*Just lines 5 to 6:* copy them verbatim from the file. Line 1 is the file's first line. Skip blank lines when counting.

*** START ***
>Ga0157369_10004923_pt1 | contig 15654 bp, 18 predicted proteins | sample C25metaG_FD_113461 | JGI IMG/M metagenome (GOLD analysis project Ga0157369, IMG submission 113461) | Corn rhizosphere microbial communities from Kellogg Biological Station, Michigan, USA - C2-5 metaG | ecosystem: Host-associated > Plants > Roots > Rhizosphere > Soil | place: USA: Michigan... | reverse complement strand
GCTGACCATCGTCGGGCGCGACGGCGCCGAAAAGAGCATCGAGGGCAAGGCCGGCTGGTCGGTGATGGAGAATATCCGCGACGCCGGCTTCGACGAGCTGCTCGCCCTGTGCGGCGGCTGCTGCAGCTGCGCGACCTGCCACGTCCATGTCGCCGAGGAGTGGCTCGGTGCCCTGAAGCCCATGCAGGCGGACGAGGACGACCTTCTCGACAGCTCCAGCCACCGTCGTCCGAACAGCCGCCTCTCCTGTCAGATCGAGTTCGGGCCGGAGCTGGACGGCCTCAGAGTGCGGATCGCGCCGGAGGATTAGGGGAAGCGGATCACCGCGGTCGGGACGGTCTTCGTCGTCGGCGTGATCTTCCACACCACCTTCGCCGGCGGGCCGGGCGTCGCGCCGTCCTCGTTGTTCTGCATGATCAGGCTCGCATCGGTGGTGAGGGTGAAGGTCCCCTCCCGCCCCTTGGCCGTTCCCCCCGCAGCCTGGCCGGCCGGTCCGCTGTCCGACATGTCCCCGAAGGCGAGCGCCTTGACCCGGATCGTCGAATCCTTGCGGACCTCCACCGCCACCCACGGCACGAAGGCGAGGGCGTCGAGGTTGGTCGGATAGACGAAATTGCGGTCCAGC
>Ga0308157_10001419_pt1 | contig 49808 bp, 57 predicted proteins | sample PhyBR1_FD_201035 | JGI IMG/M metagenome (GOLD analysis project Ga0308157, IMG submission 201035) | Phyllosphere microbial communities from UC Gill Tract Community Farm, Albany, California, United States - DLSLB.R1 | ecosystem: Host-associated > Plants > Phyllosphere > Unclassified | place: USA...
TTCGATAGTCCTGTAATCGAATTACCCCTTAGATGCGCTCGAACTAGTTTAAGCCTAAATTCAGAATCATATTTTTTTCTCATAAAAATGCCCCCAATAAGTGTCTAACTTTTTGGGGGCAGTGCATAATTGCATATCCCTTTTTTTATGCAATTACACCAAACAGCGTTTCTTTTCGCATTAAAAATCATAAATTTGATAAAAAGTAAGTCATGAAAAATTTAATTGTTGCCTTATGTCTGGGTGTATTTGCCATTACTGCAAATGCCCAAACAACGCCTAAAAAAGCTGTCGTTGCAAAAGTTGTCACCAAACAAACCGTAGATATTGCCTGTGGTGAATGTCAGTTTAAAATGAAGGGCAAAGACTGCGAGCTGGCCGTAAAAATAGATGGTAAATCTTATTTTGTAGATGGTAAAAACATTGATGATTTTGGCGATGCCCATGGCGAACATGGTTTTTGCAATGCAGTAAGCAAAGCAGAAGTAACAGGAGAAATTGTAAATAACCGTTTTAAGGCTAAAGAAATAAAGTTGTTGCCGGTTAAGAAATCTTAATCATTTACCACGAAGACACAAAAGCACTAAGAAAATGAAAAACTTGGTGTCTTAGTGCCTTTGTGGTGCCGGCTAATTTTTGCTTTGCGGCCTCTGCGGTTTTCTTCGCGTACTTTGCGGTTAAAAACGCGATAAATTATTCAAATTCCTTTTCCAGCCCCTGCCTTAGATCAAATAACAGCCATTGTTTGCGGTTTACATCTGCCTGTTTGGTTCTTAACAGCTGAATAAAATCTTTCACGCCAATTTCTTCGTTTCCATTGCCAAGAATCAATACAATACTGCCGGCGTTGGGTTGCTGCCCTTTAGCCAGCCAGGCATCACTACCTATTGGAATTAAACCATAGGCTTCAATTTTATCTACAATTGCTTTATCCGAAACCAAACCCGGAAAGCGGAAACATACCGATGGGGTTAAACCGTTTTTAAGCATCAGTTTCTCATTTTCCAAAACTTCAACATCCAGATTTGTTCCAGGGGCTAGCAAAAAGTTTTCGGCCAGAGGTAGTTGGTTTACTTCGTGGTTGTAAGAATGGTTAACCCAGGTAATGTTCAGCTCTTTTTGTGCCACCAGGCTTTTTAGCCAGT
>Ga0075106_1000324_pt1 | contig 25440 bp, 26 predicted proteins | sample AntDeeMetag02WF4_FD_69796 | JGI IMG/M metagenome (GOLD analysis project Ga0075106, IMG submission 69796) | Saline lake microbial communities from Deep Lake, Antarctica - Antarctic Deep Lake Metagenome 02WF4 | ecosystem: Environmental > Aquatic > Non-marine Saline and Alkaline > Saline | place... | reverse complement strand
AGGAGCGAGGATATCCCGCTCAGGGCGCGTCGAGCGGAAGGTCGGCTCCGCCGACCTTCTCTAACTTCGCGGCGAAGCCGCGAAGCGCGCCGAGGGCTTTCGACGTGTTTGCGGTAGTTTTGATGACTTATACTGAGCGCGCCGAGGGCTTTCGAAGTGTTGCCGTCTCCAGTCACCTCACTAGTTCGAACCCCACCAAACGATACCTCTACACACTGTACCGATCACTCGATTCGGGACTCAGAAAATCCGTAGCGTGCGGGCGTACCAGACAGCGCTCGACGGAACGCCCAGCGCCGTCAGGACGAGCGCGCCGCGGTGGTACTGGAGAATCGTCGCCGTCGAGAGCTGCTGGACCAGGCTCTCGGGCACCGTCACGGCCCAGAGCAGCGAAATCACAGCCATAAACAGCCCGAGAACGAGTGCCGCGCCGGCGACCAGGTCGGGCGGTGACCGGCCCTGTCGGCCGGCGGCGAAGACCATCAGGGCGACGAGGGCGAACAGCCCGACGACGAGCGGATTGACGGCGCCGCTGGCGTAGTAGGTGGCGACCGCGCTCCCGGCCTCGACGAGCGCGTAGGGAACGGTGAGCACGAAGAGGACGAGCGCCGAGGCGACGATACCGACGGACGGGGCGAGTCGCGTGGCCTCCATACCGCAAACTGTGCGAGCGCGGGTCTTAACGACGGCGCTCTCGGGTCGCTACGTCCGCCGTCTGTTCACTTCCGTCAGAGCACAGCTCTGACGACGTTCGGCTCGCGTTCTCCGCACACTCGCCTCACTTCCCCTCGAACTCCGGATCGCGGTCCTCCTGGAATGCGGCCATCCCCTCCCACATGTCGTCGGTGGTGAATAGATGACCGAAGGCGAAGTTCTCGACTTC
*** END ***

>Ga0075106_1000324_pt1 | contig 25440 bp, 26 predicted proteins | sample AntDeeMetag02WF4_FD_69796 | JGI IMG/M metagenome (GOLD analysis project Ga0075106, IMG submission 69796) | Saline lake microbial communities from Deep Lake, Antarctica - Antarctic Deep Lake Metagenome 02WF4 | ecosystem: Environmental > Aquatic > Non-marine Saline and Alkaline > Saline | place... | reverse complement strand
AGGAGCGAGGATATCCCGCTCAGGGCGCGTCGAGCGGAAGGTCGGCTCCGCCGACCTTCTCTAACTTCGCGGCGAAGCCGCGAAGCGCGCCGAGGGCTTTCGACGTGTTTGCGGTAGTTTTGATGACTTATACTGAGCGCGCCGAGGGCTTTCGAAGTGTTGCCGTCTCCAGTCACCTCACTAGTTCGAACCCCACCAAACGATACCTCTACACACTGTACCGATCACTCGATTCGGGACTCAGAAAATCCGTAGCGTGCGGGCGTACCAGACAGCGCTCGACGGAACGCCCAGCGCCGTCAGGACGAGCGCGCCGCGGTGGTACTGGAGAATCGTCGCCGTCGAGAGCTGCTGGACCAGGCTCTCGGGCACCGTCACGGCCCAGAGCAGCGAAATCACAGCCATAAACAGCCCGAGAACGAGTGCCGCGCCGGCGACCAGGTCGGGCGGTGACCGGCCCTGTCGGCCGGCGGCGAAGACCATCAGGGCGACGAGGGCGAACAGCCCGACGACGAGCGGATTGACGGCGCCGCTGGCGTAGTAGGTGGCGACCGCGCTCCCGGCCTCGACGAGCGCGTAGGGAACGGTGAGCACGAAGAGGACGAGCGCCGAGGCGACGATACCGACGGACGGGGCGAGTCGCGTGGCCTCCATACCGCAAACTGTGCGAGCGCGGGTCTTAACGACGGCGCTCTCGGGTCGCTACGTCCGCCGTCTGTTCACTTCCGTCAGAGCACAGCTCTGACGACGTTCGGCTCGCGTTCTCCGCACACTCGCCTCACTTCCCCTCGAACTCCGGATCGCGGTCCTCCTGGAATGCGGCCATCCCCTCCCACATGTCGTCGGTGGTGAATAGATGACCGAAGGCGAAGTTCTCGACTTC